Chocó-Darien Conservation Corridor
At the time of writing in July 2013, the Chocó-Darién Conservation Corridor is the only Colombian REDD+ project to have credits on the market. It is also the first REDD+ project in Latin America to be implemented on collectively-owned land. The project received CCB Gold Validation in February 2012 and VCS validation/verification in November 2012.
The project arose from the collaboration between Anthrotect, a private company that was established to develop the project, with the Tolo River Basin Community Council (Cocomasur), which own the collective title to the project area.
The project is located in the Darién region of northwest Colombia within the administrative jurisdictions of the Department of Chocó and the Municipality of Acandí. This area is recognised as one of the most biodiverse in the world; it is also one of the poorest regions of Colombia.
The project area is the territory constituting the collective land title of Cocomasur. This is made up of two non-contigous blocks bordering the Darien National Park in Panama and covers 13,465 Ha of which largely undisturbed humid and very humid tropical forests make up approximately 11,807 Ha, or 88%.
The project area presents mosaic deforestation driven by: (i) cattle ranching, which is largely extensive as there are approximately 47,000 head of cattle in the vicinity of the project area; (ii) selective logging, both legal and illegal; (iii) subsistence and small scale agriculture.
Project activities aim to strengthen indigenous peoples’ capacity to collectively manage their traditional lands and generate a revenue stream linked to the carbon value of conservation and reforestation activities by:
1. Building governance capacity, through raising awareness of collective identity and rights, expanding and demarcating collective titles, instilling best practices for administration and accountability, and constructing collective visions and strategic plans for territorial development and resource use (Life Plan and Territorial Management Plan);
2. Reducing carbon emissions, through community surveillance to conserve the existing forest (forest patrols), protection of watershed, regeneration of degraded lands, and integrated management of forest resources by extending harvest rotations, improving permitting processes, and minimizing logging impacts; and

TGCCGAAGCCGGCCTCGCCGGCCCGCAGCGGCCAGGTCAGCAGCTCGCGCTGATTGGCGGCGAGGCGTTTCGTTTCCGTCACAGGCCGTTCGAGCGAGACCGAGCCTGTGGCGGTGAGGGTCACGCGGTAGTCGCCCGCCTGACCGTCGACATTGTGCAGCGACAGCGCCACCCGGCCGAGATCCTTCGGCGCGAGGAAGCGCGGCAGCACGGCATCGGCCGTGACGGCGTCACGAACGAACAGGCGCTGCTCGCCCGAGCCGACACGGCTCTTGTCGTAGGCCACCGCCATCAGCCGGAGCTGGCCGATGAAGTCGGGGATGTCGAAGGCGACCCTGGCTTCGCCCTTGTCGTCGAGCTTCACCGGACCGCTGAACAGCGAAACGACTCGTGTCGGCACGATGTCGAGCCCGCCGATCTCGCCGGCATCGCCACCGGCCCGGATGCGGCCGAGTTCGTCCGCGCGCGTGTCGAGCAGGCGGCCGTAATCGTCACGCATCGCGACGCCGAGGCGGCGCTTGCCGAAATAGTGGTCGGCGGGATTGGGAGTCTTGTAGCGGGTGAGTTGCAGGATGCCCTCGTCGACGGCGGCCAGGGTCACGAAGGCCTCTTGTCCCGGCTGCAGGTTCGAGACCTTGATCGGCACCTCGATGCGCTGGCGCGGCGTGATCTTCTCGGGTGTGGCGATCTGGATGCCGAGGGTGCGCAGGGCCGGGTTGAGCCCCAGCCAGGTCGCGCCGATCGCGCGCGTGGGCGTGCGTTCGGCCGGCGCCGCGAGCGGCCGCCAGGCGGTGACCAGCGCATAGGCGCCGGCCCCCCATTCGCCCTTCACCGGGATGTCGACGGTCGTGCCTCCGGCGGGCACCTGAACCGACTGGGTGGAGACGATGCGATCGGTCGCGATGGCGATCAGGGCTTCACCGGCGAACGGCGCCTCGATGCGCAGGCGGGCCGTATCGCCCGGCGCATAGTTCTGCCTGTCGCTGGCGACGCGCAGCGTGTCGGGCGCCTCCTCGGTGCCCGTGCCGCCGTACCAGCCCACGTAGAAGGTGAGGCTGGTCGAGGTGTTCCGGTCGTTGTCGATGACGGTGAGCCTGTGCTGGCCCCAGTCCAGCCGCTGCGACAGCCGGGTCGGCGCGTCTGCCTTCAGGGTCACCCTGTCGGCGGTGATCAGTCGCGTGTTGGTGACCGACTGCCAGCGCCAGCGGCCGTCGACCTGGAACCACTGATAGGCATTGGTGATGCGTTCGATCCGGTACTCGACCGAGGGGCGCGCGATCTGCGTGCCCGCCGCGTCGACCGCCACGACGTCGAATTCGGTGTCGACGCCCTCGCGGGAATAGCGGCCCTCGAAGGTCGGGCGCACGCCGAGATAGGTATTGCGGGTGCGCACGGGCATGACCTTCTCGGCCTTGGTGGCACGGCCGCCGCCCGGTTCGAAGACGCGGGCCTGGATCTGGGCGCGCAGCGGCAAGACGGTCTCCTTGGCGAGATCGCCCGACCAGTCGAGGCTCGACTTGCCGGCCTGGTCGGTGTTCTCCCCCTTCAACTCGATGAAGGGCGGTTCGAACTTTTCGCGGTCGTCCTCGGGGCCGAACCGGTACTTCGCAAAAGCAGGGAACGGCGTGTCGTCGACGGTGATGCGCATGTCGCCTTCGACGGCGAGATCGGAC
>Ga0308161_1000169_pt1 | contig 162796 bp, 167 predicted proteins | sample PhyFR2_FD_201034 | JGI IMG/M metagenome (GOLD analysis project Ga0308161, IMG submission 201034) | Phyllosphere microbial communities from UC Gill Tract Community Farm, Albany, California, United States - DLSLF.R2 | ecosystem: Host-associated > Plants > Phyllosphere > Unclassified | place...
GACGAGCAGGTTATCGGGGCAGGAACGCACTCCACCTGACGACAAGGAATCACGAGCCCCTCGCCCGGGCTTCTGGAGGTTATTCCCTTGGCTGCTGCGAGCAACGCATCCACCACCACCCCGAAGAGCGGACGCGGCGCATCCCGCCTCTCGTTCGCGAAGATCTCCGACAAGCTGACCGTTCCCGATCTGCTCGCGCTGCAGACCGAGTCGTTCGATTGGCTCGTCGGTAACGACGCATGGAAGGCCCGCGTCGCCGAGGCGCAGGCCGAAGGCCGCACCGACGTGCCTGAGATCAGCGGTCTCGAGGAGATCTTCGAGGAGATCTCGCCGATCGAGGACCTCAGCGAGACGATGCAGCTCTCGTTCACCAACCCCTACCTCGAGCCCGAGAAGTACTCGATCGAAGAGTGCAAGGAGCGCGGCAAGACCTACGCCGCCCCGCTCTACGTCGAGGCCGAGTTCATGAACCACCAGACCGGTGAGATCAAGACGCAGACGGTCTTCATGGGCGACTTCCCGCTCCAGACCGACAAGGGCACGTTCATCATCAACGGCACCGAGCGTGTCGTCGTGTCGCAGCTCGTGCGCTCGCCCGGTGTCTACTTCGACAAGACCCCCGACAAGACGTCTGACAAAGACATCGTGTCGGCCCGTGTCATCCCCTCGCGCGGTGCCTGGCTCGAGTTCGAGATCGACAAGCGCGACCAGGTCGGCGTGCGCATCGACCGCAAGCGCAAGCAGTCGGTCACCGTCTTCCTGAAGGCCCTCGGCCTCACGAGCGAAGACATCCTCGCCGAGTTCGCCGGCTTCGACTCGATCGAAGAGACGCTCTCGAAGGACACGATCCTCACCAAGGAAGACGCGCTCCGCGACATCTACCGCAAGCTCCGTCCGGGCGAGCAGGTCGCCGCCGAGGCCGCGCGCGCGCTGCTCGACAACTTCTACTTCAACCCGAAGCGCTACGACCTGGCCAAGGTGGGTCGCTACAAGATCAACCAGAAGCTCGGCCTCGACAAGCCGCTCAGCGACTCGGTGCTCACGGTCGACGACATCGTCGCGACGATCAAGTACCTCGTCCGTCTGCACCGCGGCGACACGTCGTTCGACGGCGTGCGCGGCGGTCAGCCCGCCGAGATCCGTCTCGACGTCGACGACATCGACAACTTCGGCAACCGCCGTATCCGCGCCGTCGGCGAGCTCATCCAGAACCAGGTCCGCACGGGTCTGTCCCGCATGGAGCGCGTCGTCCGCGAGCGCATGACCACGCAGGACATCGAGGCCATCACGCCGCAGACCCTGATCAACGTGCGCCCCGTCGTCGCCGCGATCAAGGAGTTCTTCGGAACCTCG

3. Investing in the community-identified priorities defined in the Life Plan that encompasses sustainable local economic development opportunities, health and education, and culture.
Stakeholder engagement and participation
One of Anthrotect's co-founders, Brodie Ferguson, first began talking to Cocomasur about the possibility of a REDD+ project in their collective territory in 2007. These conversations continued intermitently for three years, leading up to a community General Assembly in October 2010 where the community decided to participate.
Land tenure arrangements and carbon rights
On August 1st, 2005, the Instituto Colombiano para el Desarrollo Rural (INCODER) awarded Collective Title No. 1502 to the Council of Black Afro-Colombian Communities of the Tolo River Basin and Southern Coastal Zone (Cocomasur) in recognition of their longstanding presence in Acandí Municipality. This 13,465 ha area is managed by the nine Local Councils of Cocomasur, who in turn represent a mix of Afro-descendant and mestizo families spread amongst 31 villages. The most recent census accounts for 826 families and 5,782 individuals. By law, subsoil non-renewable resources belong to the State, but no mining concessions have been granted within the project area.
The Resolution recognising Cocomasur's collective title only marked out the the cardinal points of the territory. The boundary lines however are not straight, varying according to geography and neighbouring properties. Mercy Corps REDD+ TRS project has provided assistance here, mapping boundareies as well as the limits of pre-existing private holdings within the communal territory (which are offered an amnesty if they don't want to participate and excluded from the project area).
One of the main project activities are community forest patrols to ensure both compliance by the community itself and to make sure that outside agents do not enter and cause deforestation.
Under VCS VM009 A non-project reference area presenting similar socio-economic and geographical characteristics including gradient (which is primary determinant of likelihood of forest conversion in the project area) was selected. The historic reference period was chosen to be 1986-2010 and deforestation measured using remote sensor. Extrapolating levels of deforestation gave and expected total deforestion of 48% over the 30 year project lifetime.
The prjoect will use a combination of on-the-ground field monitoring with space-based high-resolution satellite imagery (ASTER 1:25,000 and Quickbird 1:10,000) and remote sensing using light detection and ranging (LIDAR) and RADAR methods developed by Dr. Greg Asner at the Carnegie Institute for Science. The project also includes community impact monitoring under the CCB standard.
Land Tenure Before Implementation
The US NGO Mercy Corps' REDD+ TRS project has provided support on the delimitation of Cocomasur's land title. The resolution which created the title only gives four boundary points, Mercy Corps have helped by clarifying the precise limits of this along the project borders.